History of Majaelrayo

Majaelrayo sits in the wide, green rocky slate sierra amongst rock rose bushes and scrub oak. At some 3500 ft. above sea level, it is surrounded by the peaks of El Ocejón, el Atalaya, el Campachuelo, el Collado de San Pedro to  mention a few.  The entire landscape is dominated by gray slate which makes up the main source of construction material for the houses and endless fences in the area. 

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The region was repopulated at the end of the 11th century by King Alfonso VI. The name “Majaelrayo” is a modernization of “Majada del Rayo” derived from it’s roots as a center for livestock: cows, sheep and goats. The economy was based on that activity and accounts for the enormous structures that formed the village to house said livestock. In the past, the production of charcoal was also a major exportable product.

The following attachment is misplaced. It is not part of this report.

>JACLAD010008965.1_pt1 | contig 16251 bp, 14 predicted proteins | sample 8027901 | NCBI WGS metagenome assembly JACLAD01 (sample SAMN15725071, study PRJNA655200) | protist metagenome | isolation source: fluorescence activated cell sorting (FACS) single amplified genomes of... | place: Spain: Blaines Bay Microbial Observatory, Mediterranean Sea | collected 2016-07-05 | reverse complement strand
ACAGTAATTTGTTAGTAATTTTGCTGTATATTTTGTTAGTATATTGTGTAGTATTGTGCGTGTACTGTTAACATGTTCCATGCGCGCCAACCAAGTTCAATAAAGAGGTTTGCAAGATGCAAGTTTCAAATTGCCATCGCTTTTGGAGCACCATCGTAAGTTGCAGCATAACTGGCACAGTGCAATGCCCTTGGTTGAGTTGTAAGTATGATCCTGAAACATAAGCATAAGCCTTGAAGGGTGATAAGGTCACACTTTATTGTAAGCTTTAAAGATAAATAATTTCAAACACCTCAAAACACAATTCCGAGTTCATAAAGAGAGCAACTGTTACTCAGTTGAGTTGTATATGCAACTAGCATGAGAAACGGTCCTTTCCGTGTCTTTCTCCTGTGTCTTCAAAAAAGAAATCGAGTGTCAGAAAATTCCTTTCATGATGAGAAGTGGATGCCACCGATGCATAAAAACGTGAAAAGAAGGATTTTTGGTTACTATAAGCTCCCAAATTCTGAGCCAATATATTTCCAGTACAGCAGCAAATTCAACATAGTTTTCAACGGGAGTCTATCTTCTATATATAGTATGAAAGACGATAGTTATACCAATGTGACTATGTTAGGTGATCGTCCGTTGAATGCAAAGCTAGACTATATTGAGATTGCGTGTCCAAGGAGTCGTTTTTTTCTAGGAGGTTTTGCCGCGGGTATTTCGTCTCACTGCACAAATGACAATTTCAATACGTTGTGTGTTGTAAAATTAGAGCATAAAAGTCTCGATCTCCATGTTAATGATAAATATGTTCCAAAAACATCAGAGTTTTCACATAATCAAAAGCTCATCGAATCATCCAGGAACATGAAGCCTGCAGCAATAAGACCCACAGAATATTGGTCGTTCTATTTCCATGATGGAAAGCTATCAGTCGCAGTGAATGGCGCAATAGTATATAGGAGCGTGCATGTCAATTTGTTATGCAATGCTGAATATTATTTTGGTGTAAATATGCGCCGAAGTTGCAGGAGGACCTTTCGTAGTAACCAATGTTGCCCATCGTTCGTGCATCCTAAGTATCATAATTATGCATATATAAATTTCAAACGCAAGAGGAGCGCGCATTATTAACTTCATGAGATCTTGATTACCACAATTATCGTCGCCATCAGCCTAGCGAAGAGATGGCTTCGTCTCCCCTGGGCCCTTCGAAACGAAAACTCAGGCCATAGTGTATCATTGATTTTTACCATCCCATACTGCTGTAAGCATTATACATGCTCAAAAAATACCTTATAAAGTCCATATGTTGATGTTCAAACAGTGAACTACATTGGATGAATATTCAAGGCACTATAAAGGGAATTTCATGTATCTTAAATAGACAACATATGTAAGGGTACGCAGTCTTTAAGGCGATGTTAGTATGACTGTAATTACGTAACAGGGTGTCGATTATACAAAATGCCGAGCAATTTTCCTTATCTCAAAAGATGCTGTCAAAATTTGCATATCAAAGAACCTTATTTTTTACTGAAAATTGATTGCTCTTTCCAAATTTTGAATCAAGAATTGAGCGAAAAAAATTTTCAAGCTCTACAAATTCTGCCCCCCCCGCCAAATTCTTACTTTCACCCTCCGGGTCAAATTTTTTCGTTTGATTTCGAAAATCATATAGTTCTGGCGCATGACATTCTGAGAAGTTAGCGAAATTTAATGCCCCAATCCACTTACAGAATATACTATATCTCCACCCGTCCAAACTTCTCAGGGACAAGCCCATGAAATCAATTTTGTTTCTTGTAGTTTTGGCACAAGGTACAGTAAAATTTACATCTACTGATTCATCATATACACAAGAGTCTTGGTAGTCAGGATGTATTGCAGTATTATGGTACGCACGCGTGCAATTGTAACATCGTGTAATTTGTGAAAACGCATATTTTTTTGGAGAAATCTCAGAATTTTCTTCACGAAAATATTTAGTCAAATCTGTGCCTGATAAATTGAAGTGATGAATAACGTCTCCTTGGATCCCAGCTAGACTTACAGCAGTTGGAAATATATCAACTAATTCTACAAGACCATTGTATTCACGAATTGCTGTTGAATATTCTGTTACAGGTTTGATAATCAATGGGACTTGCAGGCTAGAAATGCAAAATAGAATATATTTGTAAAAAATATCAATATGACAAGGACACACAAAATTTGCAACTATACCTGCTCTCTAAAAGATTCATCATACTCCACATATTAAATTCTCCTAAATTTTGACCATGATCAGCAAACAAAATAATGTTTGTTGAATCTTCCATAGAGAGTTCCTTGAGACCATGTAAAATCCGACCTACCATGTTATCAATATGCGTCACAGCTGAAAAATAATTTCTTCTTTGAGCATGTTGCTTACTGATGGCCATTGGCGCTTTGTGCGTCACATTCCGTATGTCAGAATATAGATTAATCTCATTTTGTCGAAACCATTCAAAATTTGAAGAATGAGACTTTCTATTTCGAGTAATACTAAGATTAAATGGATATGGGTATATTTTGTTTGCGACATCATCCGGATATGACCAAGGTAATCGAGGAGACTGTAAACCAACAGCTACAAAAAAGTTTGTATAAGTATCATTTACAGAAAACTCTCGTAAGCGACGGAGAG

In reference to the above comment, the original houses were basically built to shelter animals and a small portion was set aside as living quarters that usually included no more than a kitchen/living area and a communal bedroom. Some of the houses included a large, domed oven off the kitchen area for making bread and roasting meat. 


During the first weekend of September, the village celebrates the annual feast of the Holy Child that includes traditional dances with bright colorful costumes. 

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